A person who is outside their country of origin. Occasionally this term is used to cover everyone outside their country of birth (including people who have been Canadian citizens for decades). More often, it is used for people currently on the move or people with temporary status or no status at all in the country where they live. 1
- Asylum seeker
A person who is seeking asylum (protection). Until a determination is made, it is impossible to say whether the asylum-seeker is a refugee or not.
- Refugee claimants
A person who has made a claim for protection as a refugee. This term is more or less equivalent to asylum-seeker and is standard in Canada, while asylum-seeker is the term more often used internationally. 2
- Government-Assisted Refugees
Individuals are selected through the Refugee and Humanitarian Resettlement Program and referred by the office of the UNHCR and supported through the federally funded Resettlement Assistance Program (RAP). 3
Refugees admitted through the RHRP have access to federally funded settlement services both prior to arrival and immediately upon landing. Comparatively, refugee claimants do not have access to settlement services, with the exception of refugee claimants who live in Quebec.
Indigenous populations in Canada have faced inter-generational assimilation that has been identified as having long-lasting effects on the physical and mental well-being of Indigenous populations in Canada. Assimilation is the social process of absorbing one cultural group into another. What does it mean to be affected and what were significant events that lead to it?
Aboriginal peoples were displaced physically- they were denied access to their traditional territories and in many cases actually forced to move to new locations selected for them by colonial authorities. They were also displaced socially and culturally, subject to intensive missionary activity and the establishment of residential schools – which undermined their ability to pass on traditional values to their children, imposed male-oriented Victorian values, and attacked traditional activities such as significant dances and other ceremonies.1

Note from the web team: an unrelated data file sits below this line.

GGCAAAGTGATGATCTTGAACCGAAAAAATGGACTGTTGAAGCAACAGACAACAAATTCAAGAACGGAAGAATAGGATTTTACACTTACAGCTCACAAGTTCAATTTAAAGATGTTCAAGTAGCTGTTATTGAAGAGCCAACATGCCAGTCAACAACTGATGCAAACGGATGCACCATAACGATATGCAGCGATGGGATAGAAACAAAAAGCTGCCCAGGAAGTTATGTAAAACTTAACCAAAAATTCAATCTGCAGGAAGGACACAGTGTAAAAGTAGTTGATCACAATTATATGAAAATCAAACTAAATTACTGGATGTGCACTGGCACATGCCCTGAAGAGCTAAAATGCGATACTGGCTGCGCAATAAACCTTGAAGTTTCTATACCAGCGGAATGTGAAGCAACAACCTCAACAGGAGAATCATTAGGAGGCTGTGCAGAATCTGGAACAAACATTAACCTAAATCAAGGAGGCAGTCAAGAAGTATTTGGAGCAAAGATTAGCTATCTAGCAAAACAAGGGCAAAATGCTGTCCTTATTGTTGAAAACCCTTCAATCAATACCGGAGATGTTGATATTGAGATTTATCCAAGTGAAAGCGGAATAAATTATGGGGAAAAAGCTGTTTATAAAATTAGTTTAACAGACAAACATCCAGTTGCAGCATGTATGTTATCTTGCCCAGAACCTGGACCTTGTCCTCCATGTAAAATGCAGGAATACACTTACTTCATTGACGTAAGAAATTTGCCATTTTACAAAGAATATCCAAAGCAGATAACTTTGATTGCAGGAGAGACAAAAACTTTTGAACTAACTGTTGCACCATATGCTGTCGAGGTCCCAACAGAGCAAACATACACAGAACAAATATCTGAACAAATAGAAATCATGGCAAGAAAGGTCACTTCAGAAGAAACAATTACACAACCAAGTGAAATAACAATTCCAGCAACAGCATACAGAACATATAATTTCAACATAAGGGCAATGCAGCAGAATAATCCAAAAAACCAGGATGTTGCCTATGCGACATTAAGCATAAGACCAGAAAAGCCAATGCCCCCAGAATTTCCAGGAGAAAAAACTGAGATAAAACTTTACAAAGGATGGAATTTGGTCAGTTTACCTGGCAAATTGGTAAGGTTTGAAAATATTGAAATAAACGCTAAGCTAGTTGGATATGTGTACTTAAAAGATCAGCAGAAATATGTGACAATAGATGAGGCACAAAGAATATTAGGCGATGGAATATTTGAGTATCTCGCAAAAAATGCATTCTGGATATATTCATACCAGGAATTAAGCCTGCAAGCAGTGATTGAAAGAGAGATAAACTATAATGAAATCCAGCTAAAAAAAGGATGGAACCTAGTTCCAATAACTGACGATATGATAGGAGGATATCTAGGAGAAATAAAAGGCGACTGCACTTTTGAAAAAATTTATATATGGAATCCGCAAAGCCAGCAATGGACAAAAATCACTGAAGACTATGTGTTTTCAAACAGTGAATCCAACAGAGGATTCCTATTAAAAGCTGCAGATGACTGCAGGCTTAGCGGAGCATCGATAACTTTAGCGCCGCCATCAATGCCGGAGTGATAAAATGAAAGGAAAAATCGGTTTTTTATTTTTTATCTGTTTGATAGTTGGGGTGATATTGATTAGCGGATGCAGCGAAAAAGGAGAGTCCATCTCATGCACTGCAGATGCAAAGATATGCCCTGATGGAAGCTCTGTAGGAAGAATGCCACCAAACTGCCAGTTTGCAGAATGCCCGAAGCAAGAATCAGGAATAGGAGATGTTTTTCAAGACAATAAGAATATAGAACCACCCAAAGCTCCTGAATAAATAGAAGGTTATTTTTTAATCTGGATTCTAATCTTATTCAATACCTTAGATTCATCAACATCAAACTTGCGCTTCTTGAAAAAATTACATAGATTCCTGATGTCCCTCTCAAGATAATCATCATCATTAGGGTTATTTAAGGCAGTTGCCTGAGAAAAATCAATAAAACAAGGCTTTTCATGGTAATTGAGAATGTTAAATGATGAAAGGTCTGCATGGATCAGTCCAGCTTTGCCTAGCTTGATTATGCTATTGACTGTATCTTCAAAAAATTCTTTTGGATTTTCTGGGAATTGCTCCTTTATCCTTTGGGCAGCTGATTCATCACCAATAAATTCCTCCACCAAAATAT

While attempts at forced assimilation have ultimately failed, it is apparent that they have nevertheless had profound effects at every level of individual identity and mental health, to the structure and integrity of families, communities, bands and nations. The concept of historical trauma suggests that the effects of these disruptive historical events are collective, affecting not only individual Survivors, but also their families down through generations, and communities.
- Residential Schools
Beginning in 1849, the joint government and church residential school program removed children from almost every Aboriginal community -Indian, Métis and Inuit – across Canada.
The program included boarding schools, built close to the reserves for children between the ages of 8-14, and industrial schools, placed near non-Aboriginal urban centres to train older children in a range of trades.
The removal of children from their homes and the denial of their identity through attacks on their language and spiritual beliefs were cruel. But these practices were compounded by the far too frequent lack of basic care — the failure to provide adequate food, clothing, medical services and a healthy environment, and the failure to ensure that the children were safe from teachers and staff who abused them physically, sexually and emotionally.2